Heritage Category: Listed Building

Grade: I

List Entry Number: 1052337

Date first listed: 11-Jul-1951

Date of most recent amendment: 23-Mar-1989

Statutory Address: HARDWICK OLD HALL


Ordnance survey map of HARDWICK OLD HALL
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Statutory Address: HARDWICK OLD HALL

The building or site itself may lie within the boundary of more than one authority.

County: Derbyshire

District: Bolsover (District Authority)

Parish: Ault Hucknall

National Grid Reference: SK 46148 63697


SK 46 SE PARISH OF AULT HUCKNALL HARDWICK PARK 10/6 11.7.51 Hardwick Old Hall (formerly listed GV as Old Hardwick Hall ruins)


Country house, now derelict. Owned by the National Trust and managed by English Heritage. Early C16 and 1587-90. Coursed rubble sandstone and ashlar. Roofless. Remains of coped gables and parapets. Four and five storeys over a basement storey. Chamfered plinth. Irregular plan and elevations. South elevation of ten bays. The two bays on the left project and have a plain parapet. A single and a 3-light mullioned window to the basement; two cross windows above and above again, and two 3-light windows above again with three transoms. Taller parapetted bay to the right has above the basement five 3-light windows with one and two transoms. Two irregular gabled bays set back to the right have cross windows and 3-light windows with transoms. The second gable has an external stack. To the right is a projecting parapetted and gabled bay with cross windows and 3-light mullioned and transomed windows. Segmental relieving arches. Projecting range to the right has two square bays with the remains of 3-light windows with transoms, the top storey with three transoms. The north elevation is in its east parts completely ruinous. Four bays virtually intact to the right, with a gable and a parapet. The basement floor has two and 3-light mullioned windows, the two floors above have cross windows, and the top floor has 3-light windows with two and three transoms. Chamfered coped walls enclose a rectangular area to the north, and at the north east corner is a two storey lodge; rendered, with quoins and a balustraded parapet. Three-light mullioned and transomed windows to the ground floor and similar three and five-light windows above. The plan of the Old Hall is significant in its revolutionary placing of the hall across the house, at a right angle to the facade. The house had two full scale great chambers and there are substantial remains of decorative plasterwork by Abraham Smith. Sources:Robert Smythson & the Elizabethan Country House by Mark Girouard, Yale University Press 1983.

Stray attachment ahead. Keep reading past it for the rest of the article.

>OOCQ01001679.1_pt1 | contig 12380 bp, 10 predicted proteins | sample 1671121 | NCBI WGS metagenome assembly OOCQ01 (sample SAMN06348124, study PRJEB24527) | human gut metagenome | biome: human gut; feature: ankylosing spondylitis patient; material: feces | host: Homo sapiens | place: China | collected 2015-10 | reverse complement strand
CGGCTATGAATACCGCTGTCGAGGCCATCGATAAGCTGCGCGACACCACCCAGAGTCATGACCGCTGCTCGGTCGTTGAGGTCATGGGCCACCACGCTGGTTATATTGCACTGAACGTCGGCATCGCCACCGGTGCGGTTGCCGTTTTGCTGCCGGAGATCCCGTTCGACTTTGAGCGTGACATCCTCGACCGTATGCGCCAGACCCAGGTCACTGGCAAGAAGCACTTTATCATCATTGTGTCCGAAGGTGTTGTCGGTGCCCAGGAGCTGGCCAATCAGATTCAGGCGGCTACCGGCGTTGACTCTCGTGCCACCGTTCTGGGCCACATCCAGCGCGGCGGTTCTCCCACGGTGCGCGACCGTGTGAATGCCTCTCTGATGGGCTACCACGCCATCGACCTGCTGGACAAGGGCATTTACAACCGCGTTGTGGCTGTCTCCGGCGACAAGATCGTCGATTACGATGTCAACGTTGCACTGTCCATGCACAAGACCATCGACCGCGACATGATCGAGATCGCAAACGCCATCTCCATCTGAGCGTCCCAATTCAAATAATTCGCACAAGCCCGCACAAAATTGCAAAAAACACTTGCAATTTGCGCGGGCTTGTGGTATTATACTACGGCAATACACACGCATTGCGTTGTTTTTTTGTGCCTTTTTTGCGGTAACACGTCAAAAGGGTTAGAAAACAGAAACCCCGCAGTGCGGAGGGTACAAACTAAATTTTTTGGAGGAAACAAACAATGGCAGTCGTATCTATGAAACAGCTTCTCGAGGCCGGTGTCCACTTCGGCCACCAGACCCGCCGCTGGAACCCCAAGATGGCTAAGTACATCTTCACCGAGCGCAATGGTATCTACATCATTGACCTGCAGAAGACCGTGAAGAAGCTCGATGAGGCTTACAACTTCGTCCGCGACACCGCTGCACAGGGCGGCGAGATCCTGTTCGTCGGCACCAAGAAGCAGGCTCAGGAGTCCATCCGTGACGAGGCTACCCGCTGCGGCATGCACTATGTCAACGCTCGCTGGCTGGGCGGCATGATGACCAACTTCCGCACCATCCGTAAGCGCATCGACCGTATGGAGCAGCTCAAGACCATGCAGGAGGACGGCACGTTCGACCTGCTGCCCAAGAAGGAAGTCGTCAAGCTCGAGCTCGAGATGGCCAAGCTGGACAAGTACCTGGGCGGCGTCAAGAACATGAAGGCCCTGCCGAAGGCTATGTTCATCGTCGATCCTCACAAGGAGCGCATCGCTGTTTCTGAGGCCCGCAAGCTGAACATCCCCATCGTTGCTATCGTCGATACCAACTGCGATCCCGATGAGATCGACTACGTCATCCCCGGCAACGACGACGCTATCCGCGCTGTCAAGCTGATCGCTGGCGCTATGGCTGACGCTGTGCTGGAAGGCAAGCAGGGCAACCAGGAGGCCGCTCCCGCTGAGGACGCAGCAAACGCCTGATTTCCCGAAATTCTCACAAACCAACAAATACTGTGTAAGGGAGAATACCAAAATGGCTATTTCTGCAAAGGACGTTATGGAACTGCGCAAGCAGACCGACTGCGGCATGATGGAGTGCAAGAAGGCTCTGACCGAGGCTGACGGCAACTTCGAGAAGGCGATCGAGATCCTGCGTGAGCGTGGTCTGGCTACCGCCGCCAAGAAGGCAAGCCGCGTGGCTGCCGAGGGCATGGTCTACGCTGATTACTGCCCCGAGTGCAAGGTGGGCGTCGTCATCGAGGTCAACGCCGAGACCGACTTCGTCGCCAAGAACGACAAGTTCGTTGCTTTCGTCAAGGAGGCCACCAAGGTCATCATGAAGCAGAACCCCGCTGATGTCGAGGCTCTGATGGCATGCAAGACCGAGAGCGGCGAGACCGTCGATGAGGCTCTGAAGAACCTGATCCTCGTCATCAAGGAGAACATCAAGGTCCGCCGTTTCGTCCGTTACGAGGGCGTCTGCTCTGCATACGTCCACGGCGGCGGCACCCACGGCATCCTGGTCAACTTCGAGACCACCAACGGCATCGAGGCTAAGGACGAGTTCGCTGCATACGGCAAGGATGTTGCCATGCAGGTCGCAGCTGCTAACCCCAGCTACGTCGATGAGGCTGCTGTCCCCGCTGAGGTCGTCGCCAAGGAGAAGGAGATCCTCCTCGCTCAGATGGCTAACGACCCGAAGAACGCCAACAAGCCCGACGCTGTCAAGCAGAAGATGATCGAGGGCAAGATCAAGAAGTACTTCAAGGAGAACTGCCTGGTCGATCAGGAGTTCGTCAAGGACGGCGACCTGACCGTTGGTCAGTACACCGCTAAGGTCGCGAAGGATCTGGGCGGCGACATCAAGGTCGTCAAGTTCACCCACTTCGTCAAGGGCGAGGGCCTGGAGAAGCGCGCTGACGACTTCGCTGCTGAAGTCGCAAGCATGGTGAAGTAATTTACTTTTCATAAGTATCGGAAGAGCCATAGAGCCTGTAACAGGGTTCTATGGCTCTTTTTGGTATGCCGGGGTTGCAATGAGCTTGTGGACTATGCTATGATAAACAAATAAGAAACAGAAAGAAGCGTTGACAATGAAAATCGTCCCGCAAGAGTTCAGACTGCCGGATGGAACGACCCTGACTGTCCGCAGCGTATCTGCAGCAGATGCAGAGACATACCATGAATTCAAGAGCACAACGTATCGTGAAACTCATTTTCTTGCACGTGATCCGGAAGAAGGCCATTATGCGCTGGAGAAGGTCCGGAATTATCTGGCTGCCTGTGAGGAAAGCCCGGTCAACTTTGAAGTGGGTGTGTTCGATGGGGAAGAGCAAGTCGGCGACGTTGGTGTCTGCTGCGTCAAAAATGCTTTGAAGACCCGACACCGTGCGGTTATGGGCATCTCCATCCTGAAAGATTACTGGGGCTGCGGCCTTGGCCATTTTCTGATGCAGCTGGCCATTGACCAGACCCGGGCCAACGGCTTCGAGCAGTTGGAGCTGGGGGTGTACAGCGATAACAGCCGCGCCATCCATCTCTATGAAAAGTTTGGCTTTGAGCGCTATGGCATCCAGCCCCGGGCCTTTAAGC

Listing NGR: SK4614863697


The contents of this record have been generated from a legacy data system.

Legacy System number: 79176

Legacy System: LBS


Books and journals
Girouard, M, Robert Smythson and the Elizabethan Country House, (1983)

End of official listing